By Owen Zayambika
Concerned Youth Organization (CYO) has trained youths in Mchinji in shoemaking using locally available materials.
The 30-day training which has been taking place in five Traditional Authorities (TAs) in the district have enabled school leavers and dropouts to acquire massive shoemaking skills enabling them to produce footwears with export quality.
The organization’s Field Officer for Mchinji, Aubrey Chidziwisano, said with funding from Commonwealth of learning, his organisation introduced the project as a way of reducing gender inequality gaps in the district through provision of vocational skills to women and girls.
“CYO came up with the project to provide a means of livelihood to women and young girls who are often marginalized in the communities so that they acquire vocational skills and use them to earn income to support their families,” he said.
Georgina Gama, one of the training participants from Nyoka Village in the area of TA Nyoka in said the shoemaking skills will enable them to start their own businesses.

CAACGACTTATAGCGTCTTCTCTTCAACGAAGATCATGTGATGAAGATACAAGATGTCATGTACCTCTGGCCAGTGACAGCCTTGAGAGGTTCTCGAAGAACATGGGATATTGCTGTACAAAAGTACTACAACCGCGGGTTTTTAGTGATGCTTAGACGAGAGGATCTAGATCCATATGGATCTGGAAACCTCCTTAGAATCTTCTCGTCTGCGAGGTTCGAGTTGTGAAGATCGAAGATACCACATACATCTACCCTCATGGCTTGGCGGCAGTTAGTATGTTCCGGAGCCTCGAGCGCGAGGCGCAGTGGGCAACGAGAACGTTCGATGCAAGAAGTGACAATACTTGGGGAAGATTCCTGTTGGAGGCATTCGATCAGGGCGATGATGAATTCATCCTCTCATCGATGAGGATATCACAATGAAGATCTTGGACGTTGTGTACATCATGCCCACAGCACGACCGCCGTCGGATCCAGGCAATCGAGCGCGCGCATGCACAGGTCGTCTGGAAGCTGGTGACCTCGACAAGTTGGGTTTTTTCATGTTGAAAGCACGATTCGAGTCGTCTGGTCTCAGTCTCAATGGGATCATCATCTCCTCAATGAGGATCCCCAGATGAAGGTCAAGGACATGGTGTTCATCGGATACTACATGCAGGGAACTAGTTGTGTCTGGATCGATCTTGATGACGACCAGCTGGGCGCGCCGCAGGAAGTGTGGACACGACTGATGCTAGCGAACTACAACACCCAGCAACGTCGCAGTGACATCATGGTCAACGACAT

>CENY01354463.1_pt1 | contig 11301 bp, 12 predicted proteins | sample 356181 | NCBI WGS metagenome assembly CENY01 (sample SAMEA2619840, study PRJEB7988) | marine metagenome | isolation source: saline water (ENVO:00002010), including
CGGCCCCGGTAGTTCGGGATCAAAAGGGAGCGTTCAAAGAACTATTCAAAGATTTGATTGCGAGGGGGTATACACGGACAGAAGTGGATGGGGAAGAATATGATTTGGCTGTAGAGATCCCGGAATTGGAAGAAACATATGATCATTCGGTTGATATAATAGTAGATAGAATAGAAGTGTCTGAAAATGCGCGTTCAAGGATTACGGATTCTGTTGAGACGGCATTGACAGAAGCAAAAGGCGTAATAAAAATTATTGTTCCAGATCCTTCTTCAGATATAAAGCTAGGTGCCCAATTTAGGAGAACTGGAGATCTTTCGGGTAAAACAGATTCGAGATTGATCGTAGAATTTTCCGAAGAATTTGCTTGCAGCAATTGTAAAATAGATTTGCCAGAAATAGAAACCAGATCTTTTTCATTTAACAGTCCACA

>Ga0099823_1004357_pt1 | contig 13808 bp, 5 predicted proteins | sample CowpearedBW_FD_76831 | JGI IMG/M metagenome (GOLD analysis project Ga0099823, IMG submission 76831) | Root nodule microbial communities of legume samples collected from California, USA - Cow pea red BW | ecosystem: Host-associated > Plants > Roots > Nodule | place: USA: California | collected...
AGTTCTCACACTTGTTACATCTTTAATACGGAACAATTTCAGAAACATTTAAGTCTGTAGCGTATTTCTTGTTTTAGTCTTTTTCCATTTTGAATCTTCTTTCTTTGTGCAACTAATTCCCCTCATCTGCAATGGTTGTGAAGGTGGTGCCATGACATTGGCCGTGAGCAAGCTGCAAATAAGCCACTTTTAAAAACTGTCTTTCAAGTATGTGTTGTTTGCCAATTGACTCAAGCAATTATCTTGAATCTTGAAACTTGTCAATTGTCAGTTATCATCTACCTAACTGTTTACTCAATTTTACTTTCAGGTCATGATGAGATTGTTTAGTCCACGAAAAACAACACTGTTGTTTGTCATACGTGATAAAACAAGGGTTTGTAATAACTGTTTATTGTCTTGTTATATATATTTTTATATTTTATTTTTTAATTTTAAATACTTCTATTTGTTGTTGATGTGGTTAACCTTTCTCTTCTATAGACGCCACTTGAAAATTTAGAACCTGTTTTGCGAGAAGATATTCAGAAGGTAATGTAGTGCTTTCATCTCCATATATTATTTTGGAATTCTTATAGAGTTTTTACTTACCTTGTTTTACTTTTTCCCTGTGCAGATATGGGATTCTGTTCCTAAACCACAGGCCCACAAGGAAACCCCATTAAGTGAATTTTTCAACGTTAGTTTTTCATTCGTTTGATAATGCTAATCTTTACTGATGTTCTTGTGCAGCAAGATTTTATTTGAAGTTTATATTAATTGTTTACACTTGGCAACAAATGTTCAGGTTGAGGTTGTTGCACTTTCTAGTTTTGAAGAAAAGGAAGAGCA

She said she was happy to have acquired the rare skill and was hopeful that people will be buying their products since they are of higher quality.
“First of all, we are glad that CYO could give us such training, it is awesome. It is an honour to us to be associated with a highly skilled hand in shoemaking.
Chimwemwe Mwenyemasi, the 2016 Malawi Broadcasting Corporation (MBC) Innovation Awards winner was the main facilitator in the training.
Mwenyemasi who owns Mwenyemasi Shoe Company in Blantyre said there is a future in the local shoemaking industry.
The 29-year-old entrepreneur who once went to China to appreciate Chinese shoemaking art said he was motivated by what he saw during his trip to China.
He said Malawi can do better in the industry and substitute footwear imports forthwith.
“What I saw in China is that people are hardworking and visionary, they value research and progress. They support local industries.
“If you look at the shoes that we have been making here, it is the same quality we import from China, but Malawians would rather buy an imported product rather than a locally made one,” he said.
Mwenyemasi further asked the government and other stakeholders in the country to re-energise the Buy Malawi Strategy which he said might help in promoting local industries.
The six-month K21 million worth project dubbed Lifelong Learning (L3M) for mothers and out of school girls equips the target groups with skills in tailoring and shoemaking in the areas of T/As Nyoka, Mduwa, Mkanda, Zulu and Dambe in the district.